18. Kyle Smith: “The women’s Web site Bustle banned the word ‘flattering’ because it implies there’s an ideal shape for a woman, and we all know women aren’t interested in looks.”
  19. Matt Walsh: “There were many of us who, from the beginning, warned that the Me Too movement would turn into a witch hunt.”
  20. Wesley Yang: “Feminists should remember something they know well from their own experiences with men: nobody is so dangerous, to themselves and others, as a person or collectivity that wields power without acknowledging it.”
  21. Emily Yoffe: “We should not tolerate sexual harassment. But I am worried that, with the growing consensus that there should be ‘zero tolerance’ for sexual harassment, we will make the same mistake regarding the workplace that we’ve made with other social problems in recent decades.”
  22. Cathy Young: “The post-Harvey Weinstein #MeToo momentum has ended the silence surrounding sexual abuse committed by a number of wealthy and powerful men, so it’s difficult not to see a positive side. But it is also increasingly clear that this cultural moment has turned into an orgy of female victimhood and the demonization of men.”

Persons outside the United States have criticized #MeToo in even stronger terms:

  1. Margaret Atwood, Canada: “The #MeToo moment is a symptom of a broken legal system…If the legal system is bypassed because it is seen as ineffectual, what will take its place?…In times of extremes, extremists win. Their ideology becomes a religion, anyone who doesn’t puppet their views is seen as an apostate, a heretic or a traitor, and moderates in the middle are annihilated.”
  2. Brigitte Bardot, France: Women in the film industry who are complaining of sexual harassment are “hypocritical, ridiculous and uninteresting in the vast majority of cases.”
  3. Christie Blatchford, Canada: “What unsettles me about #MeToo is that the norm it broadly describes — a desolate moonscape of predatory men, vulnerable women suffering a litany of abuse and indignity — is so contrary to my experience.”
  4. Matt Damon, England: “We’re in this watershed moment, and it’s great, but I think one thing that’s not being talked about is there are a whole s—load of guys — the preponderance of men I’ve worked with — who don’t do this kind of thing and whose lives aren’t going to be affected.”
  5. Catherine Deneuve and 100 other French women: “What began as freeing women up to speak has today turned into the opposite –- we intimidate people into speaking ‘correctly’, shout down those who don’t fall into line, and those women who refused to bend [to the new realities] are regarded as complicit and traitors.”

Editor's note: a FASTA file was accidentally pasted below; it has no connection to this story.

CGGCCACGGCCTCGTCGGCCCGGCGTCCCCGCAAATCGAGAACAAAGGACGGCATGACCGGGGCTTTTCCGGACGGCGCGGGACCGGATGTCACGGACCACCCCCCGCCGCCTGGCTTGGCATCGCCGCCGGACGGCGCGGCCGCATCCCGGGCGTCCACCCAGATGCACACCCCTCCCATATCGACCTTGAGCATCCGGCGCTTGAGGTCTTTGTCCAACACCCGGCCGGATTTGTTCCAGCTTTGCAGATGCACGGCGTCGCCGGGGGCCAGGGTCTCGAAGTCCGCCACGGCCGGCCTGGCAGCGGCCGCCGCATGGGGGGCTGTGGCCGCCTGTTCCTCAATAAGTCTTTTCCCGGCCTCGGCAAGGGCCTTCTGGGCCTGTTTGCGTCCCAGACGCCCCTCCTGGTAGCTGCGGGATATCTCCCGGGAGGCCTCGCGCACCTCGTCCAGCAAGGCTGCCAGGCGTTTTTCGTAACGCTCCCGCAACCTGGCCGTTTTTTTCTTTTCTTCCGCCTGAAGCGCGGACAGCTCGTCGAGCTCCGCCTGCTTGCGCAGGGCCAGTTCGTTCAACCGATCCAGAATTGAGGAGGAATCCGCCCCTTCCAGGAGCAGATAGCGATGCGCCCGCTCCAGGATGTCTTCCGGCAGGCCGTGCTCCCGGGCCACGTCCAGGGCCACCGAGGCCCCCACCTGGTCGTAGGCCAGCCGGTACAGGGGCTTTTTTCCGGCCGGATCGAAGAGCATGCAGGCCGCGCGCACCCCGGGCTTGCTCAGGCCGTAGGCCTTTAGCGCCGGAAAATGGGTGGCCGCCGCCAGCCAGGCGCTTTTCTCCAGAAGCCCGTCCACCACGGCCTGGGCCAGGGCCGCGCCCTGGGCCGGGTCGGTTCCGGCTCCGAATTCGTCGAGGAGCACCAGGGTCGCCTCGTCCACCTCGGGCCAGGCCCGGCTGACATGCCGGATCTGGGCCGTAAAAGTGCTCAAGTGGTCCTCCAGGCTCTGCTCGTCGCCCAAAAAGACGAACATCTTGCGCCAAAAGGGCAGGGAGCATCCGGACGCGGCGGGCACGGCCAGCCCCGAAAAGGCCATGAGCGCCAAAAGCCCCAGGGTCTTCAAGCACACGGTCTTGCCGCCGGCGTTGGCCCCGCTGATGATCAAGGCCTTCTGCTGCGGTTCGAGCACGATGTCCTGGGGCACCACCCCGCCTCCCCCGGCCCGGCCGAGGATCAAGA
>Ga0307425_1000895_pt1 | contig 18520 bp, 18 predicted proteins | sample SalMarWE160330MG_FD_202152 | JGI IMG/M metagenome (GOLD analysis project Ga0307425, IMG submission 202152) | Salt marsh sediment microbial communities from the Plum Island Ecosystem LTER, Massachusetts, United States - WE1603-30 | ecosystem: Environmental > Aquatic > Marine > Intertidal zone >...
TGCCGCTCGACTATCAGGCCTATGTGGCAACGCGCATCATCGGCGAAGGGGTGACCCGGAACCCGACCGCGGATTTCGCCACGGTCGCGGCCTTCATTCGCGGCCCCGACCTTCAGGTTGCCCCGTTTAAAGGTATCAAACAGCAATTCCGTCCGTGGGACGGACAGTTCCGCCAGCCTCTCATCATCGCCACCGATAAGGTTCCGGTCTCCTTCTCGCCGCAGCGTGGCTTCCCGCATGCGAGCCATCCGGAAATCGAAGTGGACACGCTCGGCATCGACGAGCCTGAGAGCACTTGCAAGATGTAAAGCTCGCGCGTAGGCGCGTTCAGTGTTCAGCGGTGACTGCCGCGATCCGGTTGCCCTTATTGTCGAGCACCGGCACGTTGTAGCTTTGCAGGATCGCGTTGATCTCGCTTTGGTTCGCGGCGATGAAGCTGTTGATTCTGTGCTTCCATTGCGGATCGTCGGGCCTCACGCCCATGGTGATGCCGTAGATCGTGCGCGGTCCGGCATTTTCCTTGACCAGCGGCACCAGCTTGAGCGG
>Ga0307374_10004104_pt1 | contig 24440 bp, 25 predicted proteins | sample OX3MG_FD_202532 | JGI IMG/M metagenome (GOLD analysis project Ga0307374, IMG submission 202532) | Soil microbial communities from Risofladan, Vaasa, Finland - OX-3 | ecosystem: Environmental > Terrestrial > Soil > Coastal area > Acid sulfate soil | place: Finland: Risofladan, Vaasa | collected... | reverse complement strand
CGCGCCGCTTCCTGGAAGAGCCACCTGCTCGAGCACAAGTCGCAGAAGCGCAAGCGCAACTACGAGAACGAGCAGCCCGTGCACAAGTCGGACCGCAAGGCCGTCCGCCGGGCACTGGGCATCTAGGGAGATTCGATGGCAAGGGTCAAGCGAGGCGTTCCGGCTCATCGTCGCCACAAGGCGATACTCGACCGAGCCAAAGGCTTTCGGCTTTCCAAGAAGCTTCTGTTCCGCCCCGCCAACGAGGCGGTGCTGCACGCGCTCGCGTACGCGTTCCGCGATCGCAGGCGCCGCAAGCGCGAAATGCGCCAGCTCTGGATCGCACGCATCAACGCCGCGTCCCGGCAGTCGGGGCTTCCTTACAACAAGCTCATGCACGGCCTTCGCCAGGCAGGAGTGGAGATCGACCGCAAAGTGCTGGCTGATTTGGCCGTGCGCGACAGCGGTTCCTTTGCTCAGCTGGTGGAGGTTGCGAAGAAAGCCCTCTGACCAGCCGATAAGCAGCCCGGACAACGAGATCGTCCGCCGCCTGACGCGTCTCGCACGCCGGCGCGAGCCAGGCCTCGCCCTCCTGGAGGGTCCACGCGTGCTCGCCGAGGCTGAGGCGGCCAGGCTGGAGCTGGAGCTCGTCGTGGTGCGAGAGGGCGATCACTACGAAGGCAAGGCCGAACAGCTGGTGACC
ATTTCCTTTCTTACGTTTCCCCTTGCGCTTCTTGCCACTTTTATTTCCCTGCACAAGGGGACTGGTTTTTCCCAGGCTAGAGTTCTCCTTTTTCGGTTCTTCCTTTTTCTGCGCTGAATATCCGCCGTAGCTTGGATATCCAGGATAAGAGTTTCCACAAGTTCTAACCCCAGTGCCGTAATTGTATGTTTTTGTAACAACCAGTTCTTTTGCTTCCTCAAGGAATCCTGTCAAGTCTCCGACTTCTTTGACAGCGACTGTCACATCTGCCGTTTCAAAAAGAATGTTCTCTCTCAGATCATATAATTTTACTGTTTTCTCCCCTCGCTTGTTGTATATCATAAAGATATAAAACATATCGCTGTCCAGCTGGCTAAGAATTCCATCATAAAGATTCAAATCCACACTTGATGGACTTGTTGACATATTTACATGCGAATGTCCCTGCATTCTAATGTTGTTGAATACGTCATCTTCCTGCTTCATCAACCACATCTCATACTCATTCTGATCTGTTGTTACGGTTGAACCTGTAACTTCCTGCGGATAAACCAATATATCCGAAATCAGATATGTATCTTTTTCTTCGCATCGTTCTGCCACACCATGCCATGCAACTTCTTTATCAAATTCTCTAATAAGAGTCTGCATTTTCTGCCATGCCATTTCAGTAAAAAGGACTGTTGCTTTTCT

6. Claire Fox, England: “#MeToo has morphed into a campaign that brooks no dissent. Raise qualms and watch the insults roll. Critics are told they are suffering from internalised misogyny, are in denial, or are too old to understand the horrors of leering bosses.
  7. Elton John, England: “We live in a funny time, a disturbing time at the moment, when people are accusing people of doing this and that…I don’t agree with people being accused of something and not having due process, I think that’s bad.”
  8. Liam Neeson, Ireland: “There is a bit of a witch hunt happening…There’s some people, famous people, being suddenly accused of touching some girl’s knee or something, and suddenly they’re being dropped from their program.”
  9. Rita Panahi, Australia: “My greatest concern is that the #MeToo phenomenon creates a toxic narrative that casts every male as a potential predator and every female as a perpetual victim.”
  10. Nathalie Rothschild, Sweden: “Why is the #Metoo campaign worrying? It is hard to know where to begin. I could discuss how it is normalising the kind of mob behaviour that is the most negative aspect of internet culture, and how it is eroding the presumption of innocence.”
  11. Lionel Shriver, England: “Turbocharged by social media, #MeToo may have gone too far. Rather than bringing the sexes together with improved mutual understanding, we are in danger of driving the sexes apart.”
  12. David Walsh, Ireland: “It is a basic axiom of this ideology that women must always be believed, that they never make false accusations. This is classic totalitarianism of the Maoist kind, which recalls the public executions and humiliations of the cultural revolution of the 1960s.”
  13. Ella Whelan, England: “#MeToo is a craven attack on women’s liberation, spurred on by middle-class journos, fame-hungry politicians and virtue-signalling celebrities. Normal, working-class women don’t get a look-in.”
  14. Joanna Williams, England: “One of the worst things about the #MeToo panic is the impact it has on informal workplace relations. Yes, people still socialise in mixed groups and colleagues still share confidences behind closed doors. But, at the same time, a new wariness has taken hold.”

 

*Information current as of January 28, 2018